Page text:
if I could offer you only one tip

2 min read

If I could offer you only one tip for the future of your writing, sunscreen (no!) READ MORE would be it.

The best way to learn to write is to read. You must have read that from Francine Prose before. If you haven’t, she states the obvious in READING LIKE A WRITER, but it serves as a vital reminder: if you want to become a better writer, start reading like one.

What does it mean? Just reading won’t lead you anywhere, but close reading will make you a better writer. AND a better reader, too!

When you read, pause. Try to find out what the author wanted to convey with their words. And how they did it. Pay attention to grammar, sentences, paragraphs, point of view… What is the audience for that? What is the meaning of all those words for different audiences?

Pay attention to the writer’s choices. Not only perfect structures and beautiful prose, but also flaws and gaps. Grasp everything you can perceive and extract and absorb and learn from.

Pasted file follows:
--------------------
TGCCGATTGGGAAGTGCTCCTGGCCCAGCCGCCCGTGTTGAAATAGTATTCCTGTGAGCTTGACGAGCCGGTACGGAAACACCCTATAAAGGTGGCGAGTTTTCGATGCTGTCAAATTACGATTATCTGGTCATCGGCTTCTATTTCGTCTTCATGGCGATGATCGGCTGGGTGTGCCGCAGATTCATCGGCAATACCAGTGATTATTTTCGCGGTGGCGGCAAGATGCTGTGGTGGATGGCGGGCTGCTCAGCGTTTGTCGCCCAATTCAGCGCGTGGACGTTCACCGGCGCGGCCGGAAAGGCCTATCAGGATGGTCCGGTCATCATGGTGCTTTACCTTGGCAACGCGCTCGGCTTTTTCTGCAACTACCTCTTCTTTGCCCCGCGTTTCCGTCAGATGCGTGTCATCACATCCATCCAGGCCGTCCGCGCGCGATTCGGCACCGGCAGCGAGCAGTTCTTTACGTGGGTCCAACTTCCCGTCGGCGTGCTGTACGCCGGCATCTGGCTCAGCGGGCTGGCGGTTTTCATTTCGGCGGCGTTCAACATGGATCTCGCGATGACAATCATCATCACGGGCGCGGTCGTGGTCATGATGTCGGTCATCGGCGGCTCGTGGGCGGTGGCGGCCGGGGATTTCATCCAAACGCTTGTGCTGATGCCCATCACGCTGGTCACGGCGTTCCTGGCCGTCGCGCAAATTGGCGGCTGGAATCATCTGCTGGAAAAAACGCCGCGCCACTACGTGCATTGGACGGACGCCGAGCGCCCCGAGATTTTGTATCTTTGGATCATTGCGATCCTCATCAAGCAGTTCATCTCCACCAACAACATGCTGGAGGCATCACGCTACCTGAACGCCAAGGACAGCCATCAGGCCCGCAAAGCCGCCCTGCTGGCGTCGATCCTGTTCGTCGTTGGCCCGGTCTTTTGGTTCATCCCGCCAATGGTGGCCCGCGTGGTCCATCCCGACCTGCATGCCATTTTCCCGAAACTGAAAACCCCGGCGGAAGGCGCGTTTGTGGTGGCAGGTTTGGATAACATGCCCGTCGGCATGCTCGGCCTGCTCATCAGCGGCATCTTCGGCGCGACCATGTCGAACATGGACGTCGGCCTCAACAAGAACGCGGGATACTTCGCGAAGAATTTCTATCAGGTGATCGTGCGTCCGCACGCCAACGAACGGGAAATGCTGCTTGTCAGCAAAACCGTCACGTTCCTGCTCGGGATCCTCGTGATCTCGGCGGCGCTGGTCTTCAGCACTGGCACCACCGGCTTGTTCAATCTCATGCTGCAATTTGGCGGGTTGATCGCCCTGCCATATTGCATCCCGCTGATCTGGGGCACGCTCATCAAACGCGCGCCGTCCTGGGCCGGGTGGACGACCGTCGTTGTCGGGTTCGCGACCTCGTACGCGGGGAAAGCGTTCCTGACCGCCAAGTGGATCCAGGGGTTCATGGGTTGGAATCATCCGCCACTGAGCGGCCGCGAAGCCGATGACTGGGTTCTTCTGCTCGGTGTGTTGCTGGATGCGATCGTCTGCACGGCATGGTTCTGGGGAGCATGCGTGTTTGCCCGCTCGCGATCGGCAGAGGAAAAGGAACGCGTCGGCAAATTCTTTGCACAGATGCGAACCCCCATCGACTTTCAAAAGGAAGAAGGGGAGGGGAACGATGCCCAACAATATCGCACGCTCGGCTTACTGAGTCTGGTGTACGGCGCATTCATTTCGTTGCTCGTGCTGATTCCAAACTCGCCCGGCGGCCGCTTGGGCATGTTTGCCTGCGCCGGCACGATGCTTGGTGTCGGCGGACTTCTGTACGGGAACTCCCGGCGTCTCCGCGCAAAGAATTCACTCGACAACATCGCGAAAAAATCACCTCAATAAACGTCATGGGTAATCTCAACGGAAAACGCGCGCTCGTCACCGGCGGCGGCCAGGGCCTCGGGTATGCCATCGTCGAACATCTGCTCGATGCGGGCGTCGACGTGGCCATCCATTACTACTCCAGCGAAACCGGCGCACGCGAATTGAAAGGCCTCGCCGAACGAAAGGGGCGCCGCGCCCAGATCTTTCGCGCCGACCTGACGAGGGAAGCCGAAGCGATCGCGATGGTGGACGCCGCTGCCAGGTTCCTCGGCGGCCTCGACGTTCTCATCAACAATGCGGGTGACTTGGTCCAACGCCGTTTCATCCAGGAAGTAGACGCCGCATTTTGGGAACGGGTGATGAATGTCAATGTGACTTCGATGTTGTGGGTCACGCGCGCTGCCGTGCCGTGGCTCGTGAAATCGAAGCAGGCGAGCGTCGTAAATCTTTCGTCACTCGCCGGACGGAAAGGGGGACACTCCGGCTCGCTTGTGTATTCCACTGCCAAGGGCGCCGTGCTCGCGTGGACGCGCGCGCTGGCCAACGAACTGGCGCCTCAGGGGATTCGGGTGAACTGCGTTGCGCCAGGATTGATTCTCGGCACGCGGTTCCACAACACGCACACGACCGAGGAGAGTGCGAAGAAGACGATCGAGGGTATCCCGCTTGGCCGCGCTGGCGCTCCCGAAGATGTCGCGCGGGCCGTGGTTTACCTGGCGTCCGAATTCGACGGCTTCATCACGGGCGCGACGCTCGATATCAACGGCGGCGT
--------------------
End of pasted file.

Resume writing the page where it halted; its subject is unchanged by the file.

Observe the characters underneath their surface. They are built from actions, physical descriptions, dialogues. And from well-written dialogues and gestures, you get characters’ motivations, emotions, everything between the lines of the writer’s words. Pay attention to that, too, and be open-minded for what “well-written dialogues” mean.

Look for clues in one or two descriptions more than verbosities. Sometimes a concise or a short but vivid beat can tell more than a full barrage of words that dully give away every detail. Try to figure out how the writer achieves that incredible feat.

Use reverse engineering. Dissect the text and that can give you a whole structure for your own work. Do that to create your work’s outline. Imitate. Mimic. Learn. But also do the opposite. Find examples of literature that show the “rules” of writing, but read the great authors who were bold enough to break them, too.⁣

Finally, Prose mentions the writer’s fear of creating “weeds” instead of “roses”. The good old fear that hunts us in our self-consciousness. To change that, also read more! We learn from “the good gardeners” how to grow good roses. Or (why not?) how to make “weeds” look good.

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